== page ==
The Legend of Dickinurass

Gather round, all, for now I will tell you the legend of Dickinurass:

It occurred to me that we inadvertently recreated the plot of “Ender’s Game,” with my college buddy Jay as Ender, in 2000-01. You see, in our sophomoric apartment that year, C13, we had a functioning Super Nintendo, and a copy of Tecmo Super Bowl III: Final Edition (1995). We played a football season on that game, with each of us as our respective favorite NFL team. Jay, of course, was the Miami Dolphins.

This game had a novel feature for a Tecmo football game: a player editor, in which you could create custom players with custom abilities. Being the adolescent rapscallions we were, we set out to deceive and harm Jay for our own amusement, and for no other reason at all. Entering the player editor, we created a quarterback named “Dan Marino” (coincidentally), with a wet spaghetti-noodle for an arm and less mobility than a quadriplegic. We replaced the real Dan Marino with our own. We also gave him an offensive line made of paper dolls, bearing names such as “Johnny Hugetits.”

The franchise player, though, was given the surname “Dickinurass.” He was a Caucasian slot receiver — cut from our own whole cloth — who we convinced Jay was actually on the 1995 Miami roster. “You just never heard of him before, he was on the Browns prior, and only played in Miami for one year, mostly on the bench . . . .” With cackling glee, every time Dickinurass grabbed a pass from the ersatz, crippled Marino, we’d yell in chorus: “Dick in ur ass!!!” A dozen times per game, for the whole season. 

The Tecmo Dolphins early games were a floundering nightmare. The paper mache offensive line, anchored by J. Hugetits, crumbled instantly upon each snap, as if hit by a localized, highly-effective, high-voltage Taser. This was because each and every one of them was attributed a “6″ in “hitting power” — the lowest score a player could have in that category, less than most teams’ punters had, and also the most important attribute for offensive linemen to have. And the most disastrous for them to lack.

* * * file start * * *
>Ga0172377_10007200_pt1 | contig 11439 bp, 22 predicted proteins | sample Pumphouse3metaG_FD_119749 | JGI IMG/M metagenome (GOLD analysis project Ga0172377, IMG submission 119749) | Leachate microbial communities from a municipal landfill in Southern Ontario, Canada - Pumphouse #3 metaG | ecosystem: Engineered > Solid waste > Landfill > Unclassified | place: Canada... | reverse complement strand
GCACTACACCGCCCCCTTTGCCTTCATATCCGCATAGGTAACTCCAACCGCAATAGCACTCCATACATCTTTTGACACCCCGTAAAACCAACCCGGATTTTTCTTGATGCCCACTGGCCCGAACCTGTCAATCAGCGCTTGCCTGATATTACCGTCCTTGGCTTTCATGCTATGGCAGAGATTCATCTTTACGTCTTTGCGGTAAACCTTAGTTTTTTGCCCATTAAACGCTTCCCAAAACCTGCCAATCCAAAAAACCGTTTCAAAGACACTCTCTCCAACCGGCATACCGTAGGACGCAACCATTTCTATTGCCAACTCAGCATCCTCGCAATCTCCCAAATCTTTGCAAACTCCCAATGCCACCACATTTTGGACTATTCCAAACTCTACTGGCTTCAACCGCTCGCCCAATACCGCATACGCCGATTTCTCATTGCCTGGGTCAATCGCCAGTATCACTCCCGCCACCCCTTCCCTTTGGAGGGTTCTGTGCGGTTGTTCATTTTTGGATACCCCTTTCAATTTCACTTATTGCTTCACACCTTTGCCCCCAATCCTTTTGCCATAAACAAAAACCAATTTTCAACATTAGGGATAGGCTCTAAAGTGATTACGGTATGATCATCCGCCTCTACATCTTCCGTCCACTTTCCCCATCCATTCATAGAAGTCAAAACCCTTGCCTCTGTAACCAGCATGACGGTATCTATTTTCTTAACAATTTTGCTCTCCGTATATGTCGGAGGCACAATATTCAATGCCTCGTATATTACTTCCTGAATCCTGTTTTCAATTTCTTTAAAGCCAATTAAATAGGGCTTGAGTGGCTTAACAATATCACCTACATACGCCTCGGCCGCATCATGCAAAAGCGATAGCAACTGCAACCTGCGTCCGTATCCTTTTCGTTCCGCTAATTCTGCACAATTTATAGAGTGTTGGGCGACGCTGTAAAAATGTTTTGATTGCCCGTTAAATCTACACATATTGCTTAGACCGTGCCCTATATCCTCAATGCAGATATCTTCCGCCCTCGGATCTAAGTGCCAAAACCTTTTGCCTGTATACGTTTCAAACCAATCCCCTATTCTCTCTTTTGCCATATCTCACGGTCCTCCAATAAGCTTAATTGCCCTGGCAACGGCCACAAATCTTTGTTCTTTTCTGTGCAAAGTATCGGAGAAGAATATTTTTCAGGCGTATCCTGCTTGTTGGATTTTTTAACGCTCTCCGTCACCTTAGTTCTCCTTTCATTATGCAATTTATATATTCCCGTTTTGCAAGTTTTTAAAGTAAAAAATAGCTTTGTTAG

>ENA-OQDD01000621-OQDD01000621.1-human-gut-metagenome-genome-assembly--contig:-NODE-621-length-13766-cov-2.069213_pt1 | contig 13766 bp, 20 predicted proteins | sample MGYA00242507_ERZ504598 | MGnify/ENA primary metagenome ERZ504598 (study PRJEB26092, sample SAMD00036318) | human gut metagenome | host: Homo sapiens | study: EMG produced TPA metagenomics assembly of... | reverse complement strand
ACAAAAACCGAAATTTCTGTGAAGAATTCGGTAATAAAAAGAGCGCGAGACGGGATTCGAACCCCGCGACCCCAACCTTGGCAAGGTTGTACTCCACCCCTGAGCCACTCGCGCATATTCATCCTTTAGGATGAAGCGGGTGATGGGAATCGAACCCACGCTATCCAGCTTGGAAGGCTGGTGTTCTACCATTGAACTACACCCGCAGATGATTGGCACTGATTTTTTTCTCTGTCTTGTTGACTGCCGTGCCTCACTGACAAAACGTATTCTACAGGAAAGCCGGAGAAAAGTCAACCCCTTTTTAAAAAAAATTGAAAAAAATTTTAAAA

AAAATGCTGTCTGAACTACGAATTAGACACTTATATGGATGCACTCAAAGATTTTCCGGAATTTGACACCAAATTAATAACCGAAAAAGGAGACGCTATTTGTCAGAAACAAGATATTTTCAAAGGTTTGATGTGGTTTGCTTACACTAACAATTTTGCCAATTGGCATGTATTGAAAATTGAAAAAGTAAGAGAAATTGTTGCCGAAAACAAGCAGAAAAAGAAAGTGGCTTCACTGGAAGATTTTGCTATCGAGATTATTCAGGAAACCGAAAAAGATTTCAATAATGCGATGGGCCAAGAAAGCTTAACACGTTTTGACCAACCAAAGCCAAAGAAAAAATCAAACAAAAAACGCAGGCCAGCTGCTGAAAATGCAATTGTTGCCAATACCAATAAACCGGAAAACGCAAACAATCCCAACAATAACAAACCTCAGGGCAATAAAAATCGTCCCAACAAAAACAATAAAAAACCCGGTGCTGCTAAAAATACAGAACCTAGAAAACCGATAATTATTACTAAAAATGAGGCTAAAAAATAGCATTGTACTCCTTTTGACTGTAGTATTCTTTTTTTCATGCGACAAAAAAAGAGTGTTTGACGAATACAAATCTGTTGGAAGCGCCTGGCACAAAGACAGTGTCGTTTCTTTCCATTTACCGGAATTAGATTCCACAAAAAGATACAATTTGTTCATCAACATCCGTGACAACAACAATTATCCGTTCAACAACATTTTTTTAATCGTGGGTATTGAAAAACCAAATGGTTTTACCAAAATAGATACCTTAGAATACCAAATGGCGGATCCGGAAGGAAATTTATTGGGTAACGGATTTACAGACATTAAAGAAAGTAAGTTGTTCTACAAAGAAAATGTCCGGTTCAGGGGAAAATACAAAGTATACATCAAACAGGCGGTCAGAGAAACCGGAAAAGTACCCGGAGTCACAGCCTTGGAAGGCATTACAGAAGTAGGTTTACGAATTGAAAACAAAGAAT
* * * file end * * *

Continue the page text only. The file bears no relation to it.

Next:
We got away with this because a crumbling line isn’t altogether an oddity in Tecmo football games: if you “pick the play” of your opponent, the offensive line as a matter of design buckles for that single play, leading to a nearly certain quarterback sack. So there was our pretext: “They’re just picking your play, Jay.” Every . . . single . . . down. For the entire season. “Bad luck, man.”

And so the games went: spaghetti-golem Marino lobbing up lame ducks with absurd height-arcs and punishingly slow speeds to a fictitious Dickinurass, who played as though his hands had been severed in an industrial accident prior to the season. And with the Hugetits-anchored offensive line having massive heart attacks and collapsing, without even being touched, upon each and every snap.

Midway through the season, though, a strange thing happened: Jay began to adapt. With the half-second he had before the every-down-guaranteed-sack came, he angled ersatz Marino just right, and wafted his wobbling, cottonball pass across the field. Dickinurass, open. Grabbed. First down. 

Jay started winning.

And then came the “preseason” matches. You see, Tecmo will allow you to have a one-off match, with no season or statistical implications. Sometimes we just wanted to do that, to play against one another. The caveat: there were no custom players allowed in the preseason. Our band of Play-Doh merry men was shelved. So Jay got the real Marino. No Hugetits and his band of every-down-dying-men. No Dickinurass dropping hovering beach balls. No indeed: instead, laser-armed real Marino gunning touchdown after touchdown.

Because Jay had already learned to win with the equivalent of dollar-store squirt guns, he was absolutely unstoppable once given actual, effective tools. Ripping through the preseason games with his high-powered offense like the Imperial German Army machine-gun-slicing through the French in the early battles of the Great War. We had created a monster. Jay was Ender. Painstakingly trained to be the master of the games.

The jig was up, of course, when we went back to the regular season. Jay could then see the stark contrast, as if someone had removed the bones from Marino’s throwing arm between preseason and regular season games. And, of course, there was no Dick in Your Ass in the preseason. 

And that, my friends, is the legend of Dickinurass.